Joint Statement on Animal Cloning for Livestock Production

March 2011

Intergovernmental meetings to continue exchanges regarding the regulatory and trade-related aspects of livestock cloning in agriculture and food production took place in Buenos Aires in December 2010 and March 2011, 

The Governments through their representatives identified below recognize the increasing pressure being put on limited resources to meet the growing challenges to food security, the importance of innovation for agriculture, and the essential role that agricultural technologies play in addressing these challenges of meeting the demands of a growing world population, 

They also note that regulations for somatic cell nuclear transfer (SCNT) livestock cloning, as with other technologies in the agrifood sector, may impact trade and technology transfer, and accordingly invite other Governments to consider supporting this document. 
The following points are identified: 

  1. Regulatory approaches related to agricultural technologies should be science-based, and no more trade-restrictive than necessary to fulfill legitimate objectives, and should be consistent with international obligations. 
  2. Expert scientific bodies around the world have reviewed the effects of SCNT cloning on animal health and the safety of food derived from livestock clones. There has been no evidence indicating that food from clones or the progeny of clones is any less safe than food from conventionally bred livestock.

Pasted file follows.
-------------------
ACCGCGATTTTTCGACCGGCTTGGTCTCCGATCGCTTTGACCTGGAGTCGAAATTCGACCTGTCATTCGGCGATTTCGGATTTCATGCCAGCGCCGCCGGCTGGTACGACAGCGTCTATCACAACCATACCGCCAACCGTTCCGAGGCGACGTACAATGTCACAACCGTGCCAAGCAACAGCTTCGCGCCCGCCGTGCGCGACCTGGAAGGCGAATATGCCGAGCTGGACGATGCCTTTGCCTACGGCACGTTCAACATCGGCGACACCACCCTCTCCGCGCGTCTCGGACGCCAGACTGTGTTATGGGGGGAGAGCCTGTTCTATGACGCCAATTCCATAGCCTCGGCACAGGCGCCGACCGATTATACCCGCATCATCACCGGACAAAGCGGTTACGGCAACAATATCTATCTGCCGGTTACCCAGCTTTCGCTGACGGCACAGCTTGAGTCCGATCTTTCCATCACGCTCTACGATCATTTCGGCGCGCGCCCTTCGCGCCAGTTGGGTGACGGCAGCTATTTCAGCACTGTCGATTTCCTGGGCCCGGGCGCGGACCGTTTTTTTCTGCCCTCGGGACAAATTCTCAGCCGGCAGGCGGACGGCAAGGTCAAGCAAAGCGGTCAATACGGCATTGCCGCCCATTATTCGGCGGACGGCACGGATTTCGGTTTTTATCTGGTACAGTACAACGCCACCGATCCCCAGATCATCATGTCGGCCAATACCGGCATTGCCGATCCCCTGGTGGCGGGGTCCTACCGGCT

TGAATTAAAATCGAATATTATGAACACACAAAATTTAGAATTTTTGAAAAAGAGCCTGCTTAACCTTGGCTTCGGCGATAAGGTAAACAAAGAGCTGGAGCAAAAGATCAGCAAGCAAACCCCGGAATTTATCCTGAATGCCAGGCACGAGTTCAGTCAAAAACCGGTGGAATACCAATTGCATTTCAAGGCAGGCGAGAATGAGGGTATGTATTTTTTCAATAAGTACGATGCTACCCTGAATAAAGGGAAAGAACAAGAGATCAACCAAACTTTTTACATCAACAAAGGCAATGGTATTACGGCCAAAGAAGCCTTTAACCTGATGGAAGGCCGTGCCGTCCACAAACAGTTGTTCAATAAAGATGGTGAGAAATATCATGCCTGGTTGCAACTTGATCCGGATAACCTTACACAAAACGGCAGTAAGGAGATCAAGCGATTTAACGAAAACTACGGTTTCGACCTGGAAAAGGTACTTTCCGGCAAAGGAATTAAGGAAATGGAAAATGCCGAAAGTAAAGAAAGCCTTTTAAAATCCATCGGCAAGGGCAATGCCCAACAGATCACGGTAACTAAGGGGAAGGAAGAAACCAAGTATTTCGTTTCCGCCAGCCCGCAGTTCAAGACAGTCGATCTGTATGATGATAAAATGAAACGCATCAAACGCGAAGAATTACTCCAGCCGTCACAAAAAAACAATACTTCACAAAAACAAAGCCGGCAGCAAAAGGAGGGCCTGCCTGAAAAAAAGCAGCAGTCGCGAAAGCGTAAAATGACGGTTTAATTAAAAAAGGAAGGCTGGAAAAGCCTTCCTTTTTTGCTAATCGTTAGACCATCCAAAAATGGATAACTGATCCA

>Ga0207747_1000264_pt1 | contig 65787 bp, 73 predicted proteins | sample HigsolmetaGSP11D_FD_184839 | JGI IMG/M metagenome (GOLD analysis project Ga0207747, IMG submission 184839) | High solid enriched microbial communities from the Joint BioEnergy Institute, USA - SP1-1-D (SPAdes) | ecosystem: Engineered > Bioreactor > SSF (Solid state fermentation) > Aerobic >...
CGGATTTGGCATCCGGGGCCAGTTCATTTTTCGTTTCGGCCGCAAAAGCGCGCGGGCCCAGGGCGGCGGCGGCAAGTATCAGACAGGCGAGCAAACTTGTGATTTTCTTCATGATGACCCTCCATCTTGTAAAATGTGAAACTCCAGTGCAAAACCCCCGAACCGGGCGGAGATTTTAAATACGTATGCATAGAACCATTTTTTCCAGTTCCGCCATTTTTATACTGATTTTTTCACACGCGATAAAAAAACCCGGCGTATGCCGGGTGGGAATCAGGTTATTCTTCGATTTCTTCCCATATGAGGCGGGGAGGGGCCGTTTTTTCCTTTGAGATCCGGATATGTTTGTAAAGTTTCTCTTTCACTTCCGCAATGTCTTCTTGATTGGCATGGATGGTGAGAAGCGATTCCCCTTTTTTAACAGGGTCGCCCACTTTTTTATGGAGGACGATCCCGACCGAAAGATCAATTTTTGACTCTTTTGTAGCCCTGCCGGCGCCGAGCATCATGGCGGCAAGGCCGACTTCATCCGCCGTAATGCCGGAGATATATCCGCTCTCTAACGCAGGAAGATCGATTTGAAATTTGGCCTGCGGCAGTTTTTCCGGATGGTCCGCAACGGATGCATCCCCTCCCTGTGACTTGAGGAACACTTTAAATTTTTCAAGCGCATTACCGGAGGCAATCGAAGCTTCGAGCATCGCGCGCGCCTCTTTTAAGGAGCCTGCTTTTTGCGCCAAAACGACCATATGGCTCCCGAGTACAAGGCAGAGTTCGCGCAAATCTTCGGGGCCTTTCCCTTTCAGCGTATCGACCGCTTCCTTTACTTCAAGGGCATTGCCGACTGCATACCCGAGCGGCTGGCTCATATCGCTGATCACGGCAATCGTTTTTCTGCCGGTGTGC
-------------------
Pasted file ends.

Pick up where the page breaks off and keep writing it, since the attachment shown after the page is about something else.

3. The sexually-reproduced progeny of SCNT clones are not clones. These progeny are the same as any other sexually-reproduced animal of their own species. There is no scientifically justifiable basis for imposing a regulatory differentiation between the progeny of clones and other animals of the species. 
  4. Restrictions specifically aimed at food from the progeny of clones – such as bans or labeling requirements – could have negative impacts on international trade. 
  5. Any audit and enforcement measure addressed to progeny of clones would be impossible to apply legitimately and would result in onerous, disproportionate and unwarranted burdens on livestock producers. 

 Argentina: Lorenzo BASSO, Secretary of Agriculture, Livestock and Fisheries; Alejandro SILVA, Chief of Staff of the Secretariat of Agriculture, Livestock and Fisheries.

Brazil: Bivanilda ALMEIDA TAPIAS, Agricultural Attaché of the Brazilian Embassy in Buenos Aires. 

New Zealand: Darryl DUNN, New Zealand Ambassador in Buenos Aires.

Paraguay: Armin HAMANN, Viceminister of Livestock; Daniel ROJAS, President of the National Service of Animal Health and Quality; Luis LLANO IMAS, President of the Paraguay Institute of Agricultural Technology.

United States of America: Melissa R. CLARKSON AGUSTIN, Director of Agricultural Affairs (USTR); Ed PORTER, Director of New Technologies and Production Methods Division of the Foreign Agricultural Service (USDA); Marcella SZYMANSKI, Foreign Affairs Officer of the Office of Agriculture, Biotechnology, and Textile Trade (U.S. Department of State). 
Done in Buenos Aires, March 16th, 2011.